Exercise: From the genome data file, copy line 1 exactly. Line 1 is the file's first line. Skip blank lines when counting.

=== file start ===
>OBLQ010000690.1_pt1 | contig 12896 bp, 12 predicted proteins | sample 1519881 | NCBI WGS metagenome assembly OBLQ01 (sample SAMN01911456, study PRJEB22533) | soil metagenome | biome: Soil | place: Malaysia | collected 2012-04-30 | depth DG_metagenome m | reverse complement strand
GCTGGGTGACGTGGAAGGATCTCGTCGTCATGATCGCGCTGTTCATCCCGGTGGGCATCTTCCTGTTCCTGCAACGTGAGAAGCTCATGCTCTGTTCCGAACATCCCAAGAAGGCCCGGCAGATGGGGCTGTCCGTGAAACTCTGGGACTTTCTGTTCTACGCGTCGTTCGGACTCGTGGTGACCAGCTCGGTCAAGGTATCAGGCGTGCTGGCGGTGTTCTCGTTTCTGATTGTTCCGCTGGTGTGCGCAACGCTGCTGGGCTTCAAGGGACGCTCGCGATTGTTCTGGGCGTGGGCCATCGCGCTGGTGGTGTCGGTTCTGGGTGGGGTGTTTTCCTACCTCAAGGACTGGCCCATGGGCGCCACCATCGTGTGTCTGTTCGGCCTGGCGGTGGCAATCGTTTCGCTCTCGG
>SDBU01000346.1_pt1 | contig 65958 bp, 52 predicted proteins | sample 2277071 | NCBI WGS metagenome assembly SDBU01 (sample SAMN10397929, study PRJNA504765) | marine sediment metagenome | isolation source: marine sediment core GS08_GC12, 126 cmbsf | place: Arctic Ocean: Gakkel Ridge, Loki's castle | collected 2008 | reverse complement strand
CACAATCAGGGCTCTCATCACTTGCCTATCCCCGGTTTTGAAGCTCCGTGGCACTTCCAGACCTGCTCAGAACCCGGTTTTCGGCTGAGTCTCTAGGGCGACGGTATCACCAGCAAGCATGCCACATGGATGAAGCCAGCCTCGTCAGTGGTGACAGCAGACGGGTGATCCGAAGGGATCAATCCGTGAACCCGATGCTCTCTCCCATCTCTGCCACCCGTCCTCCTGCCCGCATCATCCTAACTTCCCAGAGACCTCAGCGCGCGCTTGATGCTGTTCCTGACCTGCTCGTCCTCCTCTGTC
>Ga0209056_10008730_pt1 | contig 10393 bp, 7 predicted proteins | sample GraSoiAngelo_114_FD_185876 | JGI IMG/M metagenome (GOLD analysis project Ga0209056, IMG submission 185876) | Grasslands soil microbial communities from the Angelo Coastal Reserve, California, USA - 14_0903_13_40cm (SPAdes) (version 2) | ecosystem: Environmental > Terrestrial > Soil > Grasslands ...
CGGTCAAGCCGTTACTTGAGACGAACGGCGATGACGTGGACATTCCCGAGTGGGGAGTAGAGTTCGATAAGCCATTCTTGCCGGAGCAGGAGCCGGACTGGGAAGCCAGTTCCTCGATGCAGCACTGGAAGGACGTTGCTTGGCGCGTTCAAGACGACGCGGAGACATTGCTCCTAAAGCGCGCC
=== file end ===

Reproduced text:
>OBLQ010000690.1_pt1 | contig 12896 bp, 12 predicted proteins | sample 1519881 | NCBI WGS metagenome assembly OBLQ01 (sample SAMN01911456, study PRJEB22533) | soil metagenome | biome: Soil | place: Malaysia | collected 2012-04-30 | depth DG_metagenome m | reverse complement strand